Somehow, in the heady rush of camellias and compost, I forgot to write about Monticello--the whole reason I went to Virginia a couple of weeks ago. I was just reminded, with a few minutes to spare before midnight, by my gracious host, architect Tom Goffigon, that today is Thomas Jefferson’s birthday. Thanks, Tom. Mas vale tarde que nunca. In honor, I’m going to riff on Jefferson’s house. It made a profound impression on me. And it reminds me to revisit all the field trips I took as a child. Williamsburg will have to be next.
Reams have been written about Monticello, so I won’t pretend to be scholarly. In fact, what so moved me about the house was precisely how idiosyncratic--even eccentric--it was, and how much about the person was revealed in every design decision he made. As with most homes, you must read the writing on the wall. Jefferson’s sensibilities are on display: his inventiveness, first. The weights for the clock, flanking the door in the entrance hall--and the hole cut in the floor so the weight could descend, because the system couldn’t be mounted high enough. The dumbwaiter for individual, and uncorked, bottles of wine. The revolving cupboards to serve food, and the trolleys for dirty dishes. The system for holding two pens at once so that a copy could automatically be made. The system for opening a double door, while only pulling on one handle. The revolving bookstand holding several volumes open at once--so the avid reader could surf for knowledge. Jefferson was the original gadget geek.
That love of knowledge, that engagement with the world, greets visitors when they enter the front hall, which looks more like a gallery in a museum. I didn’t see an umbrella stand, hat rack, center table or boot cubby. Instead I saw maps, bones, horns, weaponry, skins, and sculpture--all manner of things to wonder over, things to remind his visitors that this was the house of a man at home in the world, taking delight in discovery. These are the trophies of the historian. There was room for music, room to enjoy the harpsichord and the cello and the violin he liked to play. And the architectural details! A surfeit of molding danced across the walls, pediments played over the windows.
The dining room is no longer Wedgwood blue. It is now a brilliant chrome yellow--a far more expensive pigment--and true to what Jefferson chose in 1815. It is like sitting inside a daffodil, and I can only imagine the gleam of candles on a wintry night. It should be copied in dining rooms across America.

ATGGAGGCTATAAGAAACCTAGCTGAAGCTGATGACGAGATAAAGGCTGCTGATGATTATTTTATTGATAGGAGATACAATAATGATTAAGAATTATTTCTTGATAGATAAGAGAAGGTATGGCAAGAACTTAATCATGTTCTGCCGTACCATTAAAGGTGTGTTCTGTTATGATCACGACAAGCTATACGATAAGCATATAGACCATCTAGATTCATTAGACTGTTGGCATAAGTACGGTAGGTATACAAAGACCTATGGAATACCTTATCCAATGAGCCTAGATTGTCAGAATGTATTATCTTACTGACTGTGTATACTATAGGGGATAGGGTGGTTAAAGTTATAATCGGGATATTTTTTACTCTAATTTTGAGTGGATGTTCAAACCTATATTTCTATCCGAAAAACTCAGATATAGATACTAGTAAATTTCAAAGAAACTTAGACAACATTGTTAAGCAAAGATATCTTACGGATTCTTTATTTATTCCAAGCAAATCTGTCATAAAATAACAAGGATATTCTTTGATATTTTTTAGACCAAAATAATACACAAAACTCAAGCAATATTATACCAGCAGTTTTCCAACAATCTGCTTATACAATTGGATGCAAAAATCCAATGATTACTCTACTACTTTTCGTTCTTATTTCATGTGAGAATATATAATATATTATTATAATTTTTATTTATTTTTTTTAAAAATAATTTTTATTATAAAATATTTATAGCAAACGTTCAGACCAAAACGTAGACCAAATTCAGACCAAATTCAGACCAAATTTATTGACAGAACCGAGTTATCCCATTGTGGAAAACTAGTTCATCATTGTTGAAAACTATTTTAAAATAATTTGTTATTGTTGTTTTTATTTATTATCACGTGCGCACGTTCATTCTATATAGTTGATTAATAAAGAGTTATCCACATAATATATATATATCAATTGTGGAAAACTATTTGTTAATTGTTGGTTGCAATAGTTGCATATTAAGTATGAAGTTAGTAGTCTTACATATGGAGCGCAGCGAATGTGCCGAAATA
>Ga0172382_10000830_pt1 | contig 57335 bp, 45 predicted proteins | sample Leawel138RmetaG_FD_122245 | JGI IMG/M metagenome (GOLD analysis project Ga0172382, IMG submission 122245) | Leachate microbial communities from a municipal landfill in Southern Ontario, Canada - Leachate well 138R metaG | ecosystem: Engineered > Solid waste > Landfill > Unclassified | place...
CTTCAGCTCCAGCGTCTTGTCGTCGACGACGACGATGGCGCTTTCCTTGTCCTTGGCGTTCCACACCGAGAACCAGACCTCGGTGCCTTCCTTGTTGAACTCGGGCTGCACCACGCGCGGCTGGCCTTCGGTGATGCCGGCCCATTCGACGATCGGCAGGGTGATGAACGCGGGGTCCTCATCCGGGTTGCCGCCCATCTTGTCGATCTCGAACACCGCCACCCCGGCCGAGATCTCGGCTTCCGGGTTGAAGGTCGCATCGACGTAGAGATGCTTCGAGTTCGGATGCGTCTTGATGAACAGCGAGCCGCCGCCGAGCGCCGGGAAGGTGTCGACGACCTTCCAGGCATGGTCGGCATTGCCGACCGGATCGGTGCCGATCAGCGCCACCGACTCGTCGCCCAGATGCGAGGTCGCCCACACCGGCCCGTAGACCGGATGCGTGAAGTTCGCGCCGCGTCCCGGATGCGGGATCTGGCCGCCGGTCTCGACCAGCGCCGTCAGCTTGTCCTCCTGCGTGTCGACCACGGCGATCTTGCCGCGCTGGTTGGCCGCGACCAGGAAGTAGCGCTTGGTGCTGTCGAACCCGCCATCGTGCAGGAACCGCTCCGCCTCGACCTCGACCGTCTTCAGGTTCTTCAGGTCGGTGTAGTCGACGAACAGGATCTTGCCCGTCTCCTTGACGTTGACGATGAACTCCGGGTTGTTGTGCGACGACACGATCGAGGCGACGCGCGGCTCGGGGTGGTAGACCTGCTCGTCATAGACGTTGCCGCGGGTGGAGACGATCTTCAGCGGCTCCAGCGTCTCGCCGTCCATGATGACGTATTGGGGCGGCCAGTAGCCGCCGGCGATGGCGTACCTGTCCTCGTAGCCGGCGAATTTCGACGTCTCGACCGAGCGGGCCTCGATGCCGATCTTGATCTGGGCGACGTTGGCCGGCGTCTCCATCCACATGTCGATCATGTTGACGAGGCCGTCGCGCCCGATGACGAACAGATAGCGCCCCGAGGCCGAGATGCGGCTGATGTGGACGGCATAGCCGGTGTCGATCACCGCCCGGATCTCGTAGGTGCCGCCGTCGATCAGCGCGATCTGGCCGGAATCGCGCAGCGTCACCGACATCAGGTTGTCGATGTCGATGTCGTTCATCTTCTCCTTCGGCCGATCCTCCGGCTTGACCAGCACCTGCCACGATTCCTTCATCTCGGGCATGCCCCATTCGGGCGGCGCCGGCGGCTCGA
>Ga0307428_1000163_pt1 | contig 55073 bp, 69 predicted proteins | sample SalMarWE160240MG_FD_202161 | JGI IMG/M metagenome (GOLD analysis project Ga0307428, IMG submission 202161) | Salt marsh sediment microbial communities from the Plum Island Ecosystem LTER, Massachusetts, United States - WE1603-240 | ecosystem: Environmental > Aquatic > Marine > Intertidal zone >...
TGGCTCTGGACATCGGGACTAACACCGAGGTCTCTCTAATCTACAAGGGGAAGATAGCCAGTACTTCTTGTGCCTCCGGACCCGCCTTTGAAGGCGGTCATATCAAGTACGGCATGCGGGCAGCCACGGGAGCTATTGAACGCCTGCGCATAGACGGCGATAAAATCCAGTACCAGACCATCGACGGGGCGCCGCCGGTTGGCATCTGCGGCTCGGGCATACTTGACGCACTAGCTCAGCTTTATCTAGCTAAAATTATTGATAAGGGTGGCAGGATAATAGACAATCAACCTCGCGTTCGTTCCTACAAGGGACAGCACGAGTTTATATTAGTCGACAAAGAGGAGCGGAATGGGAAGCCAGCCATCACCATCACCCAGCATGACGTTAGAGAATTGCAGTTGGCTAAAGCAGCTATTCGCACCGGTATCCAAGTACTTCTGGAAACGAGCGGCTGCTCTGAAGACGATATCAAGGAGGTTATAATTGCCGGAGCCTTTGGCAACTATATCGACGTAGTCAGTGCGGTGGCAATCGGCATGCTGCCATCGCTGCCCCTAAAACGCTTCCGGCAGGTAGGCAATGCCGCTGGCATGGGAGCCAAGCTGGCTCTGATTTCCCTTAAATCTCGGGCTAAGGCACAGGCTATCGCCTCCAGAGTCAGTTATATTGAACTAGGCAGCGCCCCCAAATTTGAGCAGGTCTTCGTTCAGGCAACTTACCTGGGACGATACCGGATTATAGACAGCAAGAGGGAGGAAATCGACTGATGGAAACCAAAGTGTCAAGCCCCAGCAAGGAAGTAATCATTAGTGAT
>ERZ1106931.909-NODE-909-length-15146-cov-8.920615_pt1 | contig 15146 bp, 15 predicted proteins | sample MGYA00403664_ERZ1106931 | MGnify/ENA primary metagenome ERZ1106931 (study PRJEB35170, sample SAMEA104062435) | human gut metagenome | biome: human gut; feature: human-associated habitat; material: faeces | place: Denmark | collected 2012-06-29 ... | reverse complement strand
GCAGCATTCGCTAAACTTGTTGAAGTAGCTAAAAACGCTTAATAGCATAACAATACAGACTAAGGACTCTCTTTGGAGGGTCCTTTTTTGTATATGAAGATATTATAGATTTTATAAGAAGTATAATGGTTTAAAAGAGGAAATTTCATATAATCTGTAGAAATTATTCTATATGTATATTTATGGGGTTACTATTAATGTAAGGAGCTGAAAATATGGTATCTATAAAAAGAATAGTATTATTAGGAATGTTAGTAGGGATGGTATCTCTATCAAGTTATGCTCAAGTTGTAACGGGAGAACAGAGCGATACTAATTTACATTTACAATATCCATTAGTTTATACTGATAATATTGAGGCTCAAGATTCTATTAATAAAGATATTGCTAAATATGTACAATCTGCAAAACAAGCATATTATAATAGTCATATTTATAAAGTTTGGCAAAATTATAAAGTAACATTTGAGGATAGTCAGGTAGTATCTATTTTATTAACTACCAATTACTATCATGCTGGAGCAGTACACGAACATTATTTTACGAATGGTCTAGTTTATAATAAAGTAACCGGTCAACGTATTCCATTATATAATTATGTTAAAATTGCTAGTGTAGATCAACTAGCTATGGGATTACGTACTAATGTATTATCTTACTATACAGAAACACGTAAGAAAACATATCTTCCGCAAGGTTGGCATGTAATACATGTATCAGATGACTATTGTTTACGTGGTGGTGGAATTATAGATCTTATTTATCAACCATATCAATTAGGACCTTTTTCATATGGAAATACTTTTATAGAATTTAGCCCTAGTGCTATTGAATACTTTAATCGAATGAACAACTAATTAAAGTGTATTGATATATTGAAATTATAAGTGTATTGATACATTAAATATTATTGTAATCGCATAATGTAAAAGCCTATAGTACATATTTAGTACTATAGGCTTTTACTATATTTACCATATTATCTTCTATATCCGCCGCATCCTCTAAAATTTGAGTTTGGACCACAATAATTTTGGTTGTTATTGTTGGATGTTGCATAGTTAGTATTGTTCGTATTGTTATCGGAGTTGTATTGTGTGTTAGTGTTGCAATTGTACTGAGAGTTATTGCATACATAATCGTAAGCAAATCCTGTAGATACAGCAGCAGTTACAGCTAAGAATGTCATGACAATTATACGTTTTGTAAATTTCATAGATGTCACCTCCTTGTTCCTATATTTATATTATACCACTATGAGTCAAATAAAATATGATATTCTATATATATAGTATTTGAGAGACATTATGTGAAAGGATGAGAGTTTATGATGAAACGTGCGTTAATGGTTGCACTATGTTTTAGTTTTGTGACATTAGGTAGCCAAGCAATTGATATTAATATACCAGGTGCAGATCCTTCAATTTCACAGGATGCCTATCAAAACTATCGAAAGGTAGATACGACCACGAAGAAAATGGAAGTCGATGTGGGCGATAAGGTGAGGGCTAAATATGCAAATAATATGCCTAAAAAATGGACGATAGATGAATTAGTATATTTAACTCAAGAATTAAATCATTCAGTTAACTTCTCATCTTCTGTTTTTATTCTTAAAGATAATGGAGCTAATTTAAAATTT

When Jefferson moved into Monticello, he had been a widower for 27 years. His daughter moved in with him. She had eight children, and would go on to have three more. This is not a large house, surprisingly. How he must have wanted a retreat from that chaos.
He created his own apartment of rooms in one wing. Jefferson fitted his bed into a niche open on both sides, so that he could get up on either side--one way into his dressing area, the other way into his library. No wrong side of the bed in the morning for him. It seemed, too, that he might be able to lie in bed and look sideways up at the stars through a massive skylight--though of course I wasn’t allowed to climb in and try out my theory. Clearly, this was someone who didn’t mind a little lolling about. A conservatory full of plants was also part of his suite of intimate rooms--and he let birds loose in it! I mean, how can you not be smitten by a man who keeps flowers and books and birds near his bed? Jefferson was clearly a discerning and energetic shopper, with an enthusiastic taste for everything from scientific instruments to fine china.
The house is sort of crazy in some significant ways. The stairs leading to the second floor are impossibly narrow and steep, as though they had been shoehorned in. The famous dome, with its gorgeous, deeply set round windows, is nearly inaccessible, but I like to imagine that it would have been an enchanting place to dance, or make love. Why not? I told you, I did not take an academic approach. Instead, I fell in love.